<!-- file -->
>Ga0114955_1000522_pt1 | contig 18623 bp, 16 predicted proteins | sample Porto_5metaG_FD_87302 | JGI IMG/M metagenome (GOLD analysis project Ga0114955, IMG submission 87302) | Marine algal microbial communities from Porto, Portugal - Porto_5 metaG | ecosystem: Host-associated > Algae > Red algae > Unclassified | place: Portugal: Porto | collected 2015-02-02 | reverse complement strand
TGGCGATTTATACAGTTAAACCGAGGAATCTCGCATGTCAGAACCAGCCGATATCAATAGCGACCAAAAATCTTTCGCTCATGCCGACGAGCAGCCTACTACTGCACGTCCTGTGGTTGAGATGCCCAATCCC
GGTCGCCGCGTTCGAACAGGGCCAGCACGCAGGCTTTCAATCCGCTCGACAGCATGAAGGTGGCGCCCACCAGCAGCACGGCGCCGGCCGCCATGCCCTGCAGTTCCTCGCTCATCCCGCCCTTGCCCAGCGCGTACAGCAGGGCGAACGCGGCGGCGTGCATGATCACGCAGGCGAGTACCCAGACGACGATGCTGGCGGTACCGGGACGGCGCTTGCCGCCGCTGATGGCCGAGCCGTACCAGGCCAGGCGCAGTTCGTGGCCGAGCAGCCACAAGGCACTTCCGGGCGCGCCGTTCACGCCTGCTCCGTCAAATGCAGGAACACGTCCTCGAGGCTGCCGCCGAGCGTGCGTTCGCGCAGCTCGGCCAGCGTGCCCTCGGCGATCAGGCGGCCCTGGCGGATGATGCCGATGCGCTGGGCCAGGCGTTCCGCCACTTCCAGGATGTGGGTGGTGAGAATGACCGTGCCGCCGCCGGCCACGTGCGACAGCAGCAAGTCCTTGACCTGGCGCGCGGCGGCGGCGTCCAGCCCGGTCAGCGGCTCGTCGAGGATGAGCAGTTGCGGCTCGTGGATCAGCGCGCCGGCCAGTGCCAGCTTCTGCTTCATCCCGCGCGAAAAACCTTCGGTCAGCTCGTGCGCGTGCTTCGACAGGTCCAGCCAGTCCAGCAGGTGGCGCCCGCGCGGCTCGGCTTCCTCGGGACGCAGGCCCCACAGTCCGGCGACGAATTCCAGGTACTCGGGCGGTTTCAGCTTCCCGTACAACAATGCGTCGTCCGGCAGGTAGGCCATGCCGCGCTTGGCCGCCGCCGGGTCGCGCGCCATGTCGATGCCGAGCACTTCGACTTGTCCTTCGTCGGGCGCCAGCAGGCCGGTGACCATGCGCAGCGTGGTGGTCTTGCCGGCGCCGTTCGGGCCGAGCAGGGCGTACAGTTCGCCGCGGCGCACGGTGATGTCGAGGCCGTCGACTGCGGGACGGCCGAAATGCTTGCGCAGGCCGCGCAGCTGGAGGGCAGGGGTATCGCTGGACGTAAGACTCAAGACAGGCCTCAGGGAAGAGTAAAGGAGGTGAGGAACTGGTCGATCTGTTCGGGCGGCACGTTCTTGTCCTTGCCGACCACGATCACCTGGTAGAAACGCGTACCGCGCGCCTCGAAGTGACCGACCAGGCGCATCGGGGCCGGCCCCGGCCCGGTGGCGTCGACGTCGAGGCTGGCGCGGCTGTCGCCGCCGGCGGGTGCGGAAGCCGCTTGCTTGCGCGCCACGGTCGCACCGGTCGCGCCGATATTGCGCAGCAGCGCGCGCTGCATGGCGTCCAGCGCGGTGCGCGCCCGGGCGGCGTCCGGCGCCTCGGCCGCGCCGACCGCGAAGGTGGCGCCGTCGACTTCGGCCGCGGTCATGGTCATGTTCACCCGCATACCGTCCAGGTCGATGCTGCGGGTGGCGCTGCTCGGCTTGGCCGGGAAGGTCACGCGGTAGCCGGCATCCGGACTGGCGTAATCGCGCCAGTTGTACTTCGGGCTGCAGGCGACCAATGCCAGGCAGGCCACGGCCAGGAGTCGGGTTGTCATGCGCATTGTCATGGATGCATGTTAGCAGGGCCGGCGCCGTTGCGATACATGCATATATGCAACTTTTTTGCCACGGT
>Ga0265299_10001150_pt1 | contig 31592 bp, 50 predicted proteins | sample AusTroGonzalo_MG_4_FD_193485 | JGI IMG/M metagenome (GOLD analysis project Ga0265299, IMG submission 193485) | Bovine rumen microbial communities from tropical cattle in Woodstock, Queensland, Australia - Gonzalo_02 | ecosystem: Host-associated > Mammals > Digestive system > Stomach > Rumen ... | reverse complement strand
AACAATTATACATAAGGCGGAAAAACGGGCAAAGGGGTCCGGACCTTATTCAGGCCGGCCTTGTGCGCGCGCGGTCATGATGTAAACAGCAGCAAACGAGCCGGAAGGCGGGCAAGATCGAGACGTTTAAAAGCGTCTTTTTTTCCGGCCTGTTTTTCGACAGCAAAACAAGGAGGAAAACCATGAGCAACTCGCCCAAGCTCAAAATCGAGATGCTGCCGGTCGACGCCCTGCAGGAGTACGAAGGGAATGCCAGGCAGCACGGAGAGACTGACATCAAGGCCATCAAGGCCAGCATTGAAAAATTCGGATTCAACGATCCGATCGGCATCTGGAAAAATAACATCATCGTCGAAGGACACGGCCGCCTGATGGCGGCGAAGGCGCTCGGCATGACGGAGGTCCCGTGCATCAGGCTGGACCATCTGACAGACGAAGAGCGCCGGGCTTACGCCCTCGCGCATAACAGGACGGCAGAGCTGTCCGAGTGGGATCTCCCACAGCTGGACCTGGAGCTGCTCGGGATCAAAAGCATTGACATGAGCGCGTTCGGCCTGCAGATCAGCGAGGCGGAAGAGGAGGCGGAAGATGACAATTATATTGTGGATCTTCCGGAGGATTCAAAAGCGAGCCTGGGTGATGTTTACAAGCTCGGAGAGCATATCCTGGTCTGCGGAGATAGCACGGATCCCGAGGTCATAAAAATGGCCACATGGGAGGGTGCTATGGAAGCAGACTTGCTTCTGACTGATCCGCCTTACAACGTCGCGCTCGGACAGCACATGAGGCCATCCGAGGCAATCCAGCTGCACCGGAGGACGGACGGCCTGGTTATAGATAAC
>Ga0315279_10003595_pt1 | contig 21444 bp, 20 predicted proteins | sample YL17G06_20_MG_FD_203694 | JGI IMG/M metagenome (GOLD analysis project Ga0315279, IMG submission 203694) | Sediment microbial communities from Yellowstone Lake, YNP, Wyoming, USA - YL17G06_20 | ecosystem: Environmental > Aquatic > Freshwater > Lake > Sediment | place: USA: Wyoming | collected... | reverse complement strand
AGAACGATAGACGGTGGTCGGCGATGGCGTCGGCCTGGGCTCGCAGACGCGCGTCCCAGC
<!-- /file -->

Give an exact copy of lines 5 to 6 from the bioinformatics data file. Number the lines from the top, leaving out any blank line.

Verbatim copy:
AACAATTATACATAAGGCGGAAAAACGGGCAAAGGGGTCCGGACCTTATTCAGGCCGGCCTTGTGCGCGCGCGGTCATGATGTAAACAGCAGCAAACGAGCCGGAAGGCGGGCAAGATCGAGACGTTTAAAAGCGTCTTTTTTTCCGGCCTGTTTTTCGACAGCAAAACAAGGAGGAAAACCATGAGCAACTCGCCCAAGCTCAAAATCGAGATGCTGCCGGTCGACGCCCTGCAGGAGTACGAAGGGAATGCCAGGCAGCACGGAGAGACTGACATCAAGGCCATCAAGGCCAGCATTGAAAAATTCGGATTCAACGATCCGATCGGCATCTGGAAAAATAACATCATCGTCGAAGGACACGGCCGCCTGATGGCGGCGAAGGCGCTCGGCATGACGGAGGTCCCGTGCATCAGGCTGGACCATCTGACAGACGAAGAGCGCCGGGCTTACGCCCTCGCGCATAACAGGACGGCAGAGCTGTCCGAGTGGGATCTCCCACAGCTGGACCTGGAGCTGCTCGGGATCAAAAGCATTGACATGAGCGCGTTCGGCCTGCAGATCAGCGAGGCGGAAGAGGAGGCGGAAGATGACAATTATATTGTGGATCTTCCGGAGGATTCAAAAGCGAGCCTGGGTGATGTTTACAAGCTCGGAGAGCATATCCTGGTCTGCGGAGATAGCACGGATCCCGAGGTCATAAAAATGGCCACATGGGAGGGTGCTATGGAAGCAGACTTGCTTCTGACTGATCCGCCTTACAACGTCGCGCTCGGACAGCACATGAGGCCATCCGAGGCAATCCAGCTGCACCGGAGGACGGACGGCCTGGTTATAGATAAC
>Ga0315279_10003595_pt1 | contig 21444 bp, 20 predicted proteins | sample YL17G06_20_MG_FD_203694 | JGI IMG/M metagenome (GOLD analysis project Ga0315279, IMG submission 203694) | Sediment microbial communities from Yellowstone Lake, YNP, Wyoming, USA - YL17G06_20 | ecosystem: Environmental > Aquatic > Freshwater > Lake > Sediment | place: USA: Wyoming | collected... | reverse complement strand